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Friday, July 24, 2015

The WILD Cascades - Spring-Summer 2015 issue is online now!

         The WILD Cascades

        Spring-Summer 2015 issue is online now!

        Monte Cristo count down 
Overpopulation here at home 
Letter to NPS director regarding Stehekin Valley road
Park Service helicopters confirmed in Mather Wilderness this summer 
Chris Morgan: Yes, please, grizzly bears
Return to Del Campo 
American Alps update: Why establlish a National Preserve in the North Cascades?
Cascade Rambles: Green River and Charley Creek 
The Corvid’s eye
Remembering Bonnie Phillips 
A scientist’s emotional evaluation of the “winter” past 

Here's an excerpt from this issue's "Corvid's Eye" column:
By the time the corvid first met Bonnie Phillips in the waning years of the 20th century, her days of rugged exploration through the Northwest wilds and beyond were already long past. Bonnie’s younger years, as she related, were not without their considerable montane accomplishments. Her travels through the thick of enveloping forests and thin of rarified alpine air changed her, shaped her as they have done to so many of us. Bonnie continued to draw from these early experiences for the remainder of her recently completed life – the great majority of which was devoted to a hyper-charged conservation ethic and corresponding, relentless activism on behalf of our public forests...

Wednesday, July 22, 2015

Block Military Helicopters from Alpine Lakes Wilderness and vicinity of PCT

Scoping Comments Needed by July 30
The Department of the Army has a Scoping Document out now for public comment that proposes a number of high-altitude sites on the east side of the North Cascades for helicopter landing training. One of the sites is within the Alpine Lakes Wilderness, even though the 1964 Wilderness Act prohibits aircraft landings in Wilderness! Another site is adjacent to the PCT!

U.S. Army Training
Army plans to use North Cascades for dangerous helicopter training. Source: THC News
Please send a quick email to the Army opposing these sites. Use your own words, but try to include the following points:
1. Site MTA 1-4 (the proposed site within the Alpine Lakes Wilderness) must be removed from further consideration, since it lies within a designated Wilderness. The Wilderness Act prohibits the landing of aircraft in Wilderness.
2. Azurite (Pk) site MTA 1-6: if it’s adopted the chances of the Liberty Bell/Sawtooth Roadless Areas gaining park or wilderness status dwindle. Furthermore it is critical mountain goat habitat.  Finally, it's proximity to the Pacific Crest Trail would eliminate the character of the area and compromise the visits/experiences of citizens at this highly utilized resource.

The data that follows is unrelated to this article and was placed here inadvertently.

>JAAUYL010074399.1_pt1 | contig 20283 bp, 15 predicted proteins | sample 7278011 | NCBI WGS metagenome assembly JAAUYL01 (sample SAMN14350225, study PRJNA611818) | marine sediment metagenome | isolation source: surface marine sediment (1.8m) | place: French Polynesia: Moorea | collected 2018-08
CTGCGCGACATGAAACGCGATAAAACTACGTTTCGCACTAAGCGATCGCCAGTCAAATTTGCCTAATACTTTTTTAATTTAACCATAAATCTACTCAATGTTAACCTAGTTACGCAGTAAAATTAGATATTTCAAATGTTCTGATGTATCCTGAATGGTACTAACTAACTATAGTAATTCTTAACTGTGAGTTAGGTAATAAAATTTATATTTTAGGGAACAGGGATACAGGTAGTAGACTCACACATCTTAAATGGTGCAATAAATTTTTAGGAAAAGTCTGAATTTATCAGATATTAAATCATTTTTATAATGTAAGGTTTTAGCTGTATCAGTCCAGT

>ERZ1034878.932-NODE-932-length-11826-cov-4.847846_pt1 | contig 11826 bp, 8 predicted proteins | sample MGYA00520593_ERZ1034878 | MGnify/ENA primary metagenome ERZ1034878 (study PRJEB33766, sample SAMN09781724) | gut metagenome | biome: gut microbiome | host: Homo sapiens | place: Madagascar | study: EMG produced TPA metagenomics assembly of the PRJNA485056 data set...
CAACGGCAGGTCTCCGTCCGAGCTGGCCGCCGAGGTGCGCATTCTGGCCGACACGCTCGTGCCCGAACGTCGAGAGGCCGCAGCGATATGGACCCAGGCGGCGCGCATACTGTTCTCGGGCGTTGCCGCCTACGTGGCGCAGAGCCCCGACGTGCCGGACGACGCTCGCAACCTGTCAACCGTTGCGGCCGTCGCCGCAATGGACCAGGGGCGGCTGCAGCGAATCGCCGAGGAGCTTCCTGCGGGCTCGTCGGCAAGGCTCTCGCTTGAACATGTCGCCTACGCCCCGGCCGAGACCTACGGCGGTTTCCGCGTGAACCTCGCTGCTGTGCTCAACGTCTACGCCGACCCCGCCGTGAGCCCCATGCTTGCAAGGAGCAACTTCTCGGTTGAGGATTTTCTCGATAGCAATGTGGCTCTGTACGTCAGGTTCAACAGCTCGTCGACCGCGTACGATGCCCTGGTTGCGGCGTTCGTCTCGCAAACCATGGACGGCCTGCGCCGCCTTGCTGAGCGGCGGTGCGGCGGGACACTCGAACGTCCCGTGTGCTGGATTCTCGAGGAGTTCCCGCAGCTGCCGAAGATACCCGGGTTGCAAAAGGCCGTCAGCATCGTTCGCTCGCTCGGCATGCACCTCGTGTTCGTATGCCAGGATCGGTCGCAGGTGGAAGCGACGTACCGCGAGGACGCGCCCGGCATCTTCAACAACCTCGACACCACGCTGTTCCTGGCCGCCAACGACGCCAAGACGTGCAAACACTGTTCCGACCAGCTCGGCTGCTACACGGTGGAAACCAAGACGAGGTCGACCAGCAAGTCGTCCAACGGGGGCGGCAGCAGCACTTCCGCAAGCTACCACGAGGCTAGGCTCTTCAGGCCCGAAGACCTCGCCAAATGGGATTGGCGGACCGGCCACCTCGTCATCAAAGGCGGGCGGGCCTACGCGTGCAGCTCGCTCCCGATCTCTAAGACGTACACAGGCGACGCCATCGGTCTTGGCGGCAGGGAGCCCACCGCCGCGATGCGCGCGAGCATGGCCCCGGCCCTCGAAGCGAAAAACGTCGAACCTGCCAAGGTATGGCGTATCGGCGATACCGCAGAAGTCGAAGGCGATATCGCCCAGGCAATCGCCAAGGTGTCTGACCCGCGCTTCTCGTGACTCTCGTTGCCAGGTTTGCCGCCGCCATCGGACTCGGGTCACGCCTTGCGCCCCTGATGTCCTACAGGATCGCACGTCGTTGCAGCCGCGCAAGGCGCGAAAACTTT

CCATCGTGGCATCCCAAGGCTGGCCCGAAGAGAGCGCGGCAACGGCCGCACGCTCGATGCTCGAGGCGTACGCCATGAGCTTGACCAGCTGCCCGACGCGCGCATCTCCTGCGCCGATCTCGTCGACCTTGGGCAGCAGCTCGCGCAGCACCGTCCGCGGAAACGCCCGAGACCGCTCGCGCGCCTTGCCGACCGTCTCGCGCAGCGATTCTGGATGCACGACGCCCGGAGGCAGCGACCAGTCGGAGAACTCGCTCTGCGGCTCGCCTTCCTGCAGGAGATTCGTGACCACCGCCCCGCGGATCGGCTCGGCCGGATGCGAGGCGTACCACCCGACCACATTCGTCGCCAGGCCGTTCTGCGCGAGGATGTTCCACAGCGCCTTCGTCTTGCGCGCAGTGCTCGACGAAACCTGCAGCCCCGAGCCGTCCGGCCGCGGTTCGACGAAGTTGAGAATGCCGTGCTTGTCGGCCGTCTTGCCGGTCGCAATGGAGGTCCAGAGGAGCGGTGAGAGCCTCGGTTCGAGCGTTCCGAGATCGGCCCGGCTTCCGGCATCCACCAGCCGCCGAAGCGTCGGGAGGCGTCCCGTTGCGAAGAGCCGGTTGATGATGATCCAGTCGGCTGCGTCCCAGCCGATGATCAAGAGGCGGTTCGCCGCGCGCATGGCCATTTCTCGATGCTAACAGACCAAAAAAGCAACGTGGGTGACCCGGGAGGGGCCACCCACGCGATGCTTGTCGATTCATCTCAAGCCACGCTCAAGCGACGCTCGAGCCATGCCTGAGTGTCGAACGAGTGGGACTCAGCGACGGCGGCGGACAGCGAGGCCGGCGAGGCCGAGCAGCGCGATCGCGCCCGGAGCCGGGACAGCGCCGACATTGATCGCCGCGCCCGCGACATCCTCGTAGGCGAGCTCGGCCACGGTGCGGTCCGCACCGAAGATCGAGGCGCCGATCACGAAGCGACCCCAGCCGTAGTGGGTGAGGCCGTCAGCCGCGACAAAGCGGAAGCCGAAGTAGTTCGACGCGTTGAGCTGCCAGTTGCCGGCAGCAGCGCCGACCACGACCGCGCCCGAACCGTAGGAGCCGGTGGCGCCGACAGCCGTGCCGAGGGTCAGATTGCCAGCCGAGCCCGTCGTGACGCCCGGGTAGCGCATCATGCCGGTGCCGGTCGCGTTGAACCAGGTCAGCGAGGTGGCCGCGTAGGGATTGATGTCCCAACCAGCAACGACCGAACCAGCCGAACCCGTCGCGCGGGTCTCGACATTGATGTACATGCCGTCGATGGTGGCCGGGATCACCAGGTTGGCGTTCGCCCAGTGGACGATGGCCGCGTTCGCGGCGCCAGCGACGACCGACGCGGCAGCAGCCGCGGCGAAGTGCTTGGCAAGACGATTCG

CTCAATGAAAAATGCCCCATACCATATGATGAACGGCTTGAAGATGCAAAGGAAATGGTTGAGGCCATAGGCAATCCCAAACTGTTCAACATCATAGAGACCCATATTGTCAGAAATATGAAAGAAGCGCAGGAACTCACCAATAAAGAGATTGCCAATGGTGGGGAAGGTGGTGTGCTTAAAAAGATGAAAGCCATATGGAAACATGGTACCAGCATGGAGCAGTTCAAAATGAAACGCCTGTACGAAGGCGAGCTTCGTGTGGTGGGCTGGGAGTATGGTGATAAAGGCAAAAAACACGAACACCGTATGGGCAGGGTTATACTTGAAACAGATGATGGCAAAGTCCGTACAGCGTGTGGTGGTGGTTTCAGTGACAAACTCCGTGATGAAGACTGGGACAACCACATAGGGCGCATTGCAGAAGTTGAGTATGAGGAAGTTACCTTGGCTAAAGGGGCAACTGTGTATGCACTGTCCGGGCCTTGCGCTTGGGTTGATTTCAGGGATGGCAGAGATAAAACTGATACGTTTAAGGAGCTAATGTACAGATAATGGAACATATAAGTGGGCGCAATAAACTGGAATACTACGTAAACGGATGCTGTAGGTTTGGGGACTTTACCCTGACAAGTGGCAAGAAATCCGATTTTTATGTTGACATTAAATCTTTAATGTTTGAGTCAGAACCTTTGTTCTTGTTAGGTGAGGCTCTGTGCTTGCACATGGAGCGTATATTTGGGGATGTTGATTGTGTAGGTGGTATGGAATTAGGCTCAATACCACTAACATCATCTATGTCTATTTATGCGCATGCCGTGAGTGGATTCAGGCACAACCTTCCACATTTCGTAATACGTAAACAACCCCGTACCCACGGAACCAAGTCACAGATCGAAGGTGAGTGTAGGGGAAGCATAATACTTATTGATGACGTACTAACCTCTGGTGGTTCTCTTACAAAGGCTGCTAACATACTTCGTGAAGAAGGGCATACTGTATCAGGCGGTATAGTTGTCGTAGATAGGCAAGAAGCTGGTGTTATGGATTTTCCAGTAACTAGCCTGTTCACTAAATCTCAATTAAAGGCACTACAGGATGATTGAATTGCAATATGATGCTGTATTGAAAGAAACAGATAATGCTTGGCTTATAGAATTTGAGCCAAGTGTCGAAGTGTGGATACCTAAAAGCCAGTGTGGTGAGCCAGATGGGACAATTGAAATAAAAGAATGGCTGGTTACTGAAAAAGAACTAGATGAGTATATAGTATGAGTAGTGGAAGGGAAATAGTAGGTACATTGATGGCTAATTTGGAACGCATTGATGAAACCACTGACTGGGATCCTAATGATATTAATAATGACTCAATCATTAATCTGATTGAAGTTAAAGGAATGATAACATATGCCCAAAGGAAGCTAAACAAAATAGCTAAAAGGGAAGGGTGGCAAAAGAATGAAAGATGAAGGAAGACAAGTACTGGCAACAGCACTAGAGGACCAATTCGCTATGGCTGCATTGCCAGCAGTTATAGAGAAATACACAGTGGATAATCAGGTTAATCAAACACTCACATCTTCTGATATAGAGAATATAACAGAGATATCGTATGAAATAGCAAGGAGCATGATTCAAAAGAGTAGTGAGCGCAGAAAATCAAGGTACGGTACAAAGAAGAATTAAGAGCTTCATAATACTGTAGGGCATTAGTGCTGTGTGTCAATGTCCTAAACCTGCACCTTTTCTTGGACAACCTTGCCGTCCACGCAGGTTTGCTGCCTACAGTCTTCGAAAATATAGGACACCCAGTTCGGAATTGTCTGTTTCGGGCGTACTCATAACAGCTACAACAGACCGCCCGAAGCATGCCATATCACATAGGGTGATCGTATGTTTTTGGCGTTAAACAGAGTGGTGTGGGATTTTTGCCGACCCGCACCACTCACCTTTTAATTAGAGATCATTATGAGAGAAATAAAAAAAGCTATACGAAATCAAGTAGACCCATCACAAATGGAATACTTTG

3. Further environmental review for this project must thoroughly analyze noise and other impacts on any Wildernesses or National Parks near the other proposed helicopter landings.
4. Any military training exercise – by air, on land, installing instrumentation, etc. – within designated Wilderness is inappropriate and should be prohibited.
5. The Army should follow FAA guidelines to protect Wilderness by keeping overflights at least 2,000-feet above ground level.
Here's how to submit your comments:
Put “JBLM Off-base Helicopter Training” in the subject line and email your comments by July 30 to:
Also send a copy to the Okanogan-Wenatchee Forest Supervisor Mike Williams:

Here are links to some recent news articles about this:

And Here's the link to the Scoping Document:

Wednesday, July 1, 2015

Help Stop the Disastrous Mountain Loop Highway Clearcut!

Help Stop the Disastrous Mountain Loop Highway Clearcut!

The 13 mile dirt road segment of the Mountain Loop Highway between Barlow Pass and the White Chuck Road (south of Darrington) is an iconic drive through old growth and “near old growth” forest. There is nothing like it elsewhere in the North Cascade Mountains, perhaps not in the rest of the US.

Forest slated for clearcutting alongside Mountain Loop Hwy 
The US Forest Service now proposes a virtual clearcut along that road segment, removing over a million board feet of trees, allegedly to create better views of the surrounding mountains. All deciduous trees within 30 feet of either side of the ditch line along the road would be removed, along with all conifer trees less than 26 inches in diameter. The proposal, if implemented, would decimate that unique forest experience, replacing it with an 80 feet wide clearcut, with a few large trees dotted within the gutted forest.  

That forest was once old growth throughout its length. It is now slowly returning to what it was before logging removed most of it a century ago, with much of it already almost indistinguishable from old growth forest. If left alone, it will fully return to its former majesty. 

Your letters are needed to US Forest Service ranger Phyllis Reed at to express your opposition. Please send your letters as soon as possible.

In today’s world, the USFS must be at the forefront of fighting human caused global warming. Research shows that preserving trees, not removing them, is one of the best ways to accomplish that goal via carbon sequestration of trees. The plan must be stopped immediately. And if the Forest Service continues to pursue this bad idea, please tell Ms. Reed in your letter that it must issue a full Environmental Impact Statement (EIS) rather than a glossed-over Environmental Assessment (EA) to fully reveal all aspects of this project, including the carbon impacts of the tree removal.

Again, Please write to to express your opposition to tree removal along the dirt road section of the Mountain Loop Highway. 

Official information released by the Forest Service on the project can be found on their web site under Mountain Loop Vegetation and Road Management at: